Republicans in Nevada and the U.S. Virgin Islands will caucus on Thursday. There are 30 total delegates up for grabs, 26 of them in Nevada.
Bookmark our aggregate delegate count map to keep track through the primary and caucus season as candidates accumulate delegates toward the 1,215 needed to win the Republican nomination.
Donald Trump could not have asked for a better outcome from Tuesday's primary. Nikki Haley, his lone remaining major challenger, lost decisively to "None of These Candidates", a ballot option unique to Nevada.
Tuesday's contest carried no weight toward the nomination, as the Nevada GOP decided to continue its tradition of using a caucus to allocate delegates. For more background, refer to our Nevada primary overview.
Thursday's caucus is a party-run event, and the party gets to set the rules. Registered Republicans can participate, even if they voted in the primary.
In terms of the ballot, there are two notable differences compared to the state primary:
- Candidates that entered the caucus, but who have since suspended their campaign have been removed
- "None of These Candidates" is not an option
Caucus participants will be able to choose between Trump and Ryan Binkley.
The caucuses will take place from 5:00 PM to 7:30 PM local time (8:00 PM to 10:30 PM Eastern).
There are 26 delegates to be allocated proportionately based on the statewide vote.
With only two options for voters, and a low threshold (about 4%) to earn a delegate, there might have been an opportunity here for Haley partisans to vote for Binkley, and perhaps help him pick off a delegate or two.
Keeping Trump from a delegate sweep might have been newsworthy in an event that will otherwise lack for suspense. However, we're not aware of any effort made by Haley's team toward that goal. To the contrary, her campaign has highlighted its lack of investment in the state.
U.S. Virgin Islands
The U.S. Virgin Islands is the first territory to hold a nominating contest. The ballot includes Trump and Haley, as well as four candidates that have withdrawn from the race.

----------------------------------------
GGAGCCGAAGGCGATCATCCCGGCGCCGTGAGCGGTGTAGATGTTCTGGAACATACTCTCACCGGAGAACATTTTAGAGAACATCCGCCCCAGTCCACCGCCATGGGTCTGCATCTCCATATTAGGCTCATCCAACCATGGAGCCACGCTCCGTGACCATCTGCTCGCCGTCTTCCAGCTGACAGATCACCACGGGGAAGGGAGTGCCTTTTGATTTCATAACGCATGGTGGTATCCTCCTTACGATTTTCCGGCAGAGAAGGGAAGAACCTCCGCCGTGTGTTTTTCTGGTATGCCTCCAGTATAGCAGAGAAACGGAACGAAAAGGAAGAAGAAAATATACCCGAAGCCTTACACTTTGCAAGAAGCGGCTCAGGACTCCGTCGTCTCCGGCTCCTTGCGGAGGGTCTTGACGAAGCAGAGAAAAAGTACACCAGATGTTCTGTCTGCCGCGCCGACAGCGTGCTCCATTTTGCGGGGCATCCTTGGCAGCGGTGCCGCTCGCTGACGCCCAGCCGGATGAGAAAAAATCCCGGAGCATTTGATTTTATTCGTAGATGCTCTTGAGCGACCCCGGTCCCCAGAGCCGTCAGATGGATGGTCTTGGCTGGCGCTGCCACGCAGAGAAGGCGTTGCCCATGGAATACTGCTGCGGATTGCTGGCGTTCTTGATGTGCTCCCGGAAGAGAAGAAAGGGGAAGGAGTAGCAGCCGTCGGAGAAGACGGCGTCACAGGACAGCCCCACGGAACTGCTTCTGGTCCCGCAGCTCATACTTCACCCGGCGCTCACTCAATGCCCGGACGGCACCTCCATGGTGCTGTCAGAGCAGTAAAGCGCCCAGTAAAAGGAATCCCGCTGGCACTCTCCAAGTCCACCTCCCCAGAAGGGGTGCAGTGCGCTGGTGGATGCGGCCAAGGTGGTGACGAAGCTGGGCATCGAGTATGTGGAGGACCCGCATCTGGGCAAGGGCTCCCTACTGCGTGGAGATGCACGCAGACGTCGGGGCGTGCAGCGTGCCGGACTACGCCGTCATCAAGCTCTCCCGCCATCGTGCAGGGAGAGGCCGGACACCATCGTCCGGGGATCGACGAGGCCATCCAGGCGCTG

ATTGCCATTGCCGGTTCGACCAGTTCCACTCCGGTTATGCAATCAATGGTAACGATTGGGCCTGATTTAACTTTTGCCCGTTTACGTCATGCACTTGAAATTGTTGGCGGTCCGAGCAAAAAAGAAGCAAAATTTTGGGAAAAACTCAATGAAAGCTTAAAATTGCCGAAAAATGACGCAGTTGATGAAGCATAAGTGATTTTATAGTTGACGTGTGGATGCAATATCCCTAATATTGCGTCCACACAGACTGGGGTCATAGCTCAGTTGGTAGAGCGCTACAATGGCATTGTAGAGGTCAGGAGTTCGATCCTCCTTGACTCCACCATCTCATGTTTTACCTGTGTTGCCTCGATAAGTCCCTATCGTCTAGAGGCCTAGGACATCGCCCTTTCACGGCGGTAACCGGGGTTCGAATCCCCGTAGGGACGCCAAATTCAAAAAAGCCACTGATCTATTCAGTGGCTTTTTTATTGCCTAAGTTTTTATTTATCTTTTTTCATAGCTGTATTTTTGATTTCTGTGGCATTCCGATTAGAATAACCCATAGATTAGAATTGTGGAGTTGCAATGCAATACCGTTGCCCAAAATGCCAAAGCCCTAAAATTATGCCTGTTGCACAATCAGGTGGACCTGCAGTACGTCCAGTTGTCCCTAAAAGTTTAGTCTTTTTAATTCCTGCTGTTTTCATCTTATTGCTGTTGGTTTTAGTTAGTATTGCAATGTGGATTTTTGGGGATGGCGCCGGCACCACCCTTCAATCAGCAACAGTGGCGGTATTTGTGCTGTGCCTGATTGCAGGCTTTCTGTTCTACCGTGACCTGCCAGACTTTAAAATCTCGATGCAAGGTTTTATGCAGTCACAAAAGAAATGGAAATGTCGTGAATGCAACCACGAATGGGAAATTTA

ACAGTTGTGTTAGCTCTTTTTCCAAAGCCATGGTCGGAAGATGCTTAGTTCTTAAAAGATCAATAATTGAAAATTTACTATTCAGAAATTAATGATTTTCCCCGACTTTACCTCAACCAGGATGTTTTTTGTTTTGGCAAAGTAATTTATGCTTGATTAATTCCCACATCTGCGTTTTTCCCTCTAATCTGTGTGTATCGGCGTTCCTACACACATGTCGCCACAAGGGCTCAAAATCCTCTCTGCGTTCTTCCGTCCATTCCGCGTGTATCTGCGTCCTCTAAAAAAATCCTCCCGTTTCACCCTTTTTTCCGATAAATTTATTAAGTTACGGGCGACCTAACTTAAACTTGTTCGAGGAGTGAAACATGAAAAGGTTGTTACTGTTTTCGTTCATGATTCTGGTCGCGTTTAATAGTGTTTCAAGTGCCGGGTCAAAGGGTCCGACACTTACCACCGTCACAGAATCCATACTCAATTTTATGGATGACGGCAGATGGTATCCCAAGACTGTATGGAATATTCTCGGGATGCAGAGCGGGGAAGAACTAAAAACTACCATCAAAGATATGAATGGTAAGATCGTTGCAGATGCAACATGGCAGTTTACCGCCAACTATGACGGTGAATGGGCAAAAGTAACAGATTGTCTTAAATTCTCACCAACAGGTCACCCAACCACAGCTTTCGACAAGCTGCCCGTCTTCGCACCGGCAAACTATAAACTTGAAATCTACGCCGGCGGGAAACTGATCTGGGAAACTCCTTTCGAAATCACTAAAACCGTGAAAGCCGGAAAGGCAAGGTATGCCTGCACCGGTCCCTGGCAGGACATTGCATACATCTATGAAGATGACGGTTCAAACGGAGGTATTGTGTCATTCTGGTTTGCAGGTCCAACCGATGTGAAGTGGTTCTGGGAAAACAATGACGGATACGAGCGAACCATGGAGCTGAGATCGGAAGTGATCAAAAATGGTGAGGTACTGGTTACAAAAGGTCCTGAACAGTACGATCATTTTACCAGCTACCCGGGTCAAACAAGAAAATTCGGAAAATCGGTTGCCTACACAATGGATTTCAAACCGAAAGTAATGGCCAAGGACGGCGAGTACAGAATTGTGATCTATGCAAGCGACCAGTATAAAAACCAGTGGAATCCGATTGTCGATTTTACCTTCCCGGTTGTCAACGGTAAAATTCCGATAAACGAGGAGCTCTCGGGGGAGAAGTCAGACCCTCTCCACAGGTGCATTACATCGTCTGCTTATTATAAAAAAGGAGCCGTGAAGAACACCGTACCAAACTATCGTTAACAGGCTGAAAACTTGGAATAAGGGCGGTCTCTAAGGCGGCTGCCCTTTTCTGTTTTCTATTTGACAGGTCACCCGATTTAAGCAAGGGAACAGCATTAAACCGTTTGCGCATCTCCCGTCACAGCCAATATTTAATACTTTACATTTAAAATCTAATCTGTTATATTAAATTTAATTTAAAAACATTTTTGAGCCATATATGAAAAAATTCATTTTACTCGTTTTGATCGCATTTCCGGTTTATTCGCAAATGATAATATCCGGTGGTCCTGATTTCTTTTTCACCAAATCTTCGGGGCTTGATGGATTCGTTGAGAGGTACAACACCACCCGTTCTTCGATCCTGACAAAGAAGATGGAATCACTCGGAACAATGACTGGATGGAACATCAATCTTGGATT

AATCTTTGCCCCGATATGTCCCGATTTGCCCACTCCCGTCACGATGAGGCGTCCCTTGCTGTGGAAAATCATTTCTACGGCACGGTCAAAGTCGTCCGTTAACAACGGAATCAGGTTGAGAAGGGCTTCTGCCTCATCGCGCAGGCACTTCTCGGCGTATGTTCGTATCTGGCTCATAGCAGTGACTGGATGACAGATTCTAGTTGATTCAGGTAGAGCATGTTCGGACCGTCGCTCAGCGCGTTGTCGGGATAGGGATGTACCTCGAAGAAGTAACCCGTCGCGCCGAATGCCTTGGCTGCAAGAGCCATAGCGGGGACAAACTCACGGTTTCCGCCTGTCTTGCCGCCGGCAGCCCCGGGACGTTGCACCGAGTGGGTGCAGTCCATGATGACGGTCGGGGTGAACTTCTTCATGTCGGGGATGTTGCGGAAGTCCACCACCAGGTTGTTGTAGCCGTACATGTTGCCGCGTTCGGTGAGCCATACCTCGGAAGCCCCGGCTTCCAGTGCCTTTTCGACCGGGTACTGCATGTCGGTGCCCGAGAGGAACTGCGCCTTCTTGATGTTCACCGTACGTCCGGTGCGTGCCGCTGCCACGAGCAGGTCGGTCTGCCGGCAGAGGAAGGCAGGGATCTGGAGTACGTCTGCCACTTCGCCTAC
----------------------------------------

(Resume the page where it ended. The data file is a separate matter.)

Caucus voting will take place at three locations, one each on the islands of St. Croix, St. John, and St. Thomas. The latest closing time is 5:00 PM Eastern.
As detailed by FHQPlus ($), the caucus is violating two Republican National Committee rules, although only one of them has led to an actual loss of delegates.
- The territory is not a location authorized to hold a delegate selection event before March 1
- It is a winner take all event, regardless of the first place finisher's vote percentage, prior to March 15*
The penalty for the first infraction is a reduction to nine delegates. As it turns out, that is the number of delegates apportioned to the territory, so violating this rule did not have any impact.
However, the penalty for winner take all is a 50% reduction in delegates, rounded down. As such, only four delegates are available for the winner.
The winner will be determined through ranked choice voting. If no candidate gets 50% of first choice votes at the caucus, a ranked choice tabulation will take place until one does have a majority. That candidate will earn all four delegates.
* Prior to March 15, what isn't allowed - except in South Carolina - is winner take all to a candidate getting a plurality of the vote. It is allowed with a majority of the vote. By definition, ranked choice voting will yield a majority winner. However, getting there conflicts with the spirit of the rule as there is no outcome where the winner won't get all the delegates.
Upcoming Presidential Contests
Bookmark the 2024 Presidential Election Calendar
- February 24
- February 27
- Michigan Presidential Primary (GOP | DEM)
- See link above for details on the two-part GOP process
- March 2
- March 3
- March 4
- March 5 - Super Tuesday